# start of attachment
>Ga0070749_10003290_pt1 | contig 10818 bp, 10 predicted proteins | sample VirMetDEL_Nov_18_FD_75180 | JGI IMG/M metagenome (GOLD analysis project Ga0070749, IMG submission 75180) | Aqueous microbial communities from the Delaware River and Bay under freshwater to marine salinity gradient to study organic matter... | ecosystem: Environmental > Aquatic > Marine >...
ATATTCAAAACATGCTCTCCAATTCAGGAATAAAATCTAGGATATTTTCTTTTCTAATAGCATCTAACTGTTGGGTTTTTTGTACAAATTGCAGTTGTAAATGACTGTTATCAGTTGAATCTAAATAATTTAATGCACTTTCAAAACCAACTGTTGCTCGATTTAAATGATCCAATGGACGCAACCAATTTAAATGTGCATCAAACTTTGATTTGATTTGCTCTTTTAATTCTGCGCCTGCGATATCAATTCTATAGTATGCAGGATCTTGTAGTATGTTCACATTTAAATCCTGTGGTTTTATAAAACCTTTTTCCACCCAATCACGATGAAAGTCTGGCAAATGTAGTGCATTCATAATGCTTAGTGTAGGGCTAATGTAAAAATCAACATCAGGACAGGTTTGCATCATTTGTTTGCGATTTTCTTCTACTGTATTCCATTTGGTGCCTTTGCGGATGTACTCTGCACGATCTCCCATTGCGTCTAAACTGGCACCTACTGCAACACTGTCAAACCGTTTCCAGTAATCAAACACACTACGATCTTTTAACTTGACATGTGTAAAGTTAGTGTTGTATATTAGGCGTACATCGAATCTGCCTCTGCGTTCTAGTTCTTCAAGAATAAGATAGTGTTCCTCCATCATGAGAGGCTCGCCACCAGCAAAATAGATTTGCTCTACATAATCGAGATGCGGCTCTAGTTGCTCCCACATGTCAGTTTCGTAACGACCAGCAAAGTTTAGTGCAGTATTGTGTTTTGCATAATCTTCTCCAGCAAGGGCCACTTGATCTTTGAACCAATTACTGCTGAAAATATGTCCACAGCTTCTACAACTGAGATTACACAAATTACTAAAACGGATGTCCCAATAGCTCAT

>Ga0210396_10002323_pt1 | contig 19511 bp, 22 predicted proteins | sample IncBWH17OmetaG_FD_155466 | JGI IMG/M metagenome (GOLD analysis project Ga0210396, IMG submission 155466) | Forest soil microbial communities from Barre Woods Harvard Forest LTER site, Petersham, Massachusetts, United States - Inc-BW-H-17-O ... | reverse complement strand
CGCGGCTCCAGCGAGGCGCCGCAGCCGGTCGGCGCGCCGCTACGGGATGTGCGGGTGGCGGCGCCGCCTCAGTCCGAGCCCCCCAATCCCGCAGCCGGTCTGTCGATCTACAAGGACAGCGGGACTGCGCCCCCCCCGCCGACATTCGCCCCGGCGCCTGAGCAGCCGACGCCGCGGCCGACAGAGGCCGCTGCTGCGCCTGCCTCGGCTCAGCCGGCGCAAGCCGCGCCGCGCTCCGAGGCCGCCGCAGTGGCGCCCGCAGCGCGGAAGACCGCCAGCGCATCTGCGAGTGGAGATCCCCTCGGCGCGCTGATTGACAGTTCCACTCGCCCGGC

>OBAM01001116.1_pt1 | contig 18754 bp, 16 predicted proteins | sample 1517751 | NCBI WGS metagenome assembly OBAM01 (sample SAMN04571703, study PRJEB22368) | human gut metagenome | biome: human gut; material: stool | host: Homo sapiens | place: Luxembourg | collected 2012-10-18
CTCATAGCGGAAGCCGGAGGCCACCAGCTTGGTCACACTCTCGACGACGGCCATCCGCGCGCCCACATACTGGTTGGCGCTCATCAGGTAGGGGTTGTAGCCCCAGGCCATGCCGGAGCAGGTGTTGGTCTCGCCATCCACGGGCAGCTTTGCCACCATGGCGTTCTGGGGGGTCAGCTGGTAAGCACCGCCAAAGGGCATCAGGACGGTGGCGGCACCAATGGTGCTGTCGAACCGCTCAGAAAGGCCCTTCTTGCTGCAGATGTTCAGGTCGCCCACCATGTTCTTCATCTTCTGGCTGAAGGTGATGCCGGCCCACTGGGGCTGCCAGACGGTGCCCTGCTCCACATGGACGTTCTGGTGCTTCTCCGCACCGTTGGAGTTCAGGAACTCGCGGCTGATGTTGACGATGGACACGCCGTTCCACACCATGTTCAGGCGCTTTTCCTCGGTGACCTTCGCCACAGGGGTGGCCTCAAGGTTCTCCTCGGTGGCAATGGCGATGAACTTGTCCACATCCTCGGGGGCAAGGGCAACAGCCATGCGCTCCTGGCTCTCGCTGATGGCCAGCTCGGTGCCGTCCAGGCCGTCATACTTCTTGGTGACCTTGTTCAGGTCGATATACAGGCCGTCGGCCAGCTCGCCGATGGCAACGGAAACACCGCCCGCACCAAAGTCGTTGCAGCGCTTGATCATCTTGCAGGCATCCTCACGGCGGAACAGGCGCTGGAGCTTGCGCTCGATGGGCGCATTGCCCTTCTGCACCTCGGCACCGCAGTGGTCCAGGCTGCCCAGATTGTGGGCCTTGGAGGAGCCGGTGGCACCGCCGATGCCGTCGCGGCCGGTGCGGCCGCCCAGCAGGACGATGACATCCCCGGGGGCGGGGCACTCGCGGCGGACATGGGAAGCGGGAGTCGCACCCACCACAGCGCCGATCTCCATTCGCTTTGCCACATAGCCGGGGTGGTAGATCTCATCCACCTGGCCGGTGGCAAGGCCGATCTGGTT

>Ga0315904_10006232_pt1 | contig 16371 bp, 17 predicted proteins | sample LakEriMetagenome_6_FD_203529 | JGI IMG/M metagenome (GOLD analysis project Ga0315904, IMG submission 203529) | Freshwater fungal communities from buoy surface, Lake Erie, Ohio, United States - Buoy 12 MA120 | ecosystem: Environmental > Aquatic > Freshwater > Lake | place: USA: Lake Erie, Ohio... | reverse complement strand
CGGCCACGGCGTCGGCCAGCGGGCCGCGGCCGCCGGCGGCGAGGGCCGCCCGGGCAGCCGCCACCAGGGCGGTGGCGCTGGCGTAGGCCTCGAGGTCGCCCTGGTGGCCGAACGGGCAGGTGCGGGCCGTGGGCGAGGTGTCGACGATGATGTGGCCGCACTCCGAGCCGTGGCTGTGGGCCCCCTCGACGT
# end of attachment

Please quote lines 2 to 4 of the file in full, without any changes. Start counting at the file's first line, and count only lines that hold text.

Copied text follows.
ATATTCAAAACATGCTCTCCAATTCAGGAATAAAATCTAGGATATTTTCTTTTCTAATAGCATCTAACTGTTGGGTTTTTTGTACAAATTGCAGTTGTAAATGACTGTTATCAGTTGAATCTAAATAATTTAATGCACTTTCAAAACCAACTGTTGCTCGATTTAAATGATCCAATGGACGCAACCAATTTAAATGTGCATCAAACTTTGATTTGATTTGCTCTTTTAATTCTGCGCCTGCGATATCAATTCTATAGTATGCAGGATCTTGTAGTATGTTCACATTTAAATCCTGTGGTTTTATAAAACCTTTTTCCACCCAATCACGATGAAAGTCTGGCAAATGTAGTGCATTCATAATGCTTAGTGTAGGGCTAATGTAAAAATCAACATCAGGACAGGTTTGCATCATTTGTTTGCGATTTTCTTCTACTGTATTCCATTTGGTGCCTTTGCGGATGTACTCTGCACGATCTCCCATTGCGTCTAAACTGGCACCTACTGCAACACTGTCAAACCGTTTCCAGTAATCAAACACACTACGATCTTTTAACTTGACATGTGTAAAGTTAGTGTTGTATATTAGGCGTACATCGAATCTGCCTCTGCGTTCTAGTTCTTCAAGAATAAGATAGTGTTCCTCCATCATGAGAGGCTCGCCACCAGCAAAATAGATTTGCTCTACATAATCGAGATGCGGCTCTAGTTGCTCCCACATGTCAGTTTCGTAACGACCAGCAAAGTTTAGTGCAGTATTGTGTTTTGCATAATCTTCTCCAGCAAGGGCCACTTGATCTTTGAACCAATTACTGCTGAAAATATGTCCACAGCTTCTACAACTGAGATTACACAAATTACTAAAACGGATGTCCCAATAGCTCAT

>Ga0210396_10002323_pt1 | contig 19511 bp, 22 predicted proteins | sample IncBWH17OmetaG_FD_155466 | JGI IMG/M metagenome (GOLD analysis project Ga0210396, IMG submission 155466) | Forest soil microbial communities from Barre Woods Harvard Forest LTER site, Petersham, Massachusetts, United States - Inc-BW-H-17-O ... | reverse complement strand
CGCGGCTCCAGCGAGGCGCCGCAGCCGGTCGGCGCGCCGCTACGGGATGTGCGGGTGGCGGCGCCGCCTCAGTCCGAGCCCCCCAATCCCGCAGCCGGTCTGTCGATCTACAAGGACAGCGGGACTGCGCCCCCCCCGCCGACATTCGCCCCGGCGCCTGAGCAGCCGACGCCGCGGCCGACAGAGGCCGCTGCTGCGCCTGCCTCGGCTCAGCCGGCGCAAGCCGCGCCGCGCTCCGAGGCCGCCGCAGTGGCGCCCGCAGCGCGGAAGACCGCCAGCGCATCTGCGAGTGGAGATCCCCTCGGCGCGCTGATTGACAGTTCCACTCGCCCGGC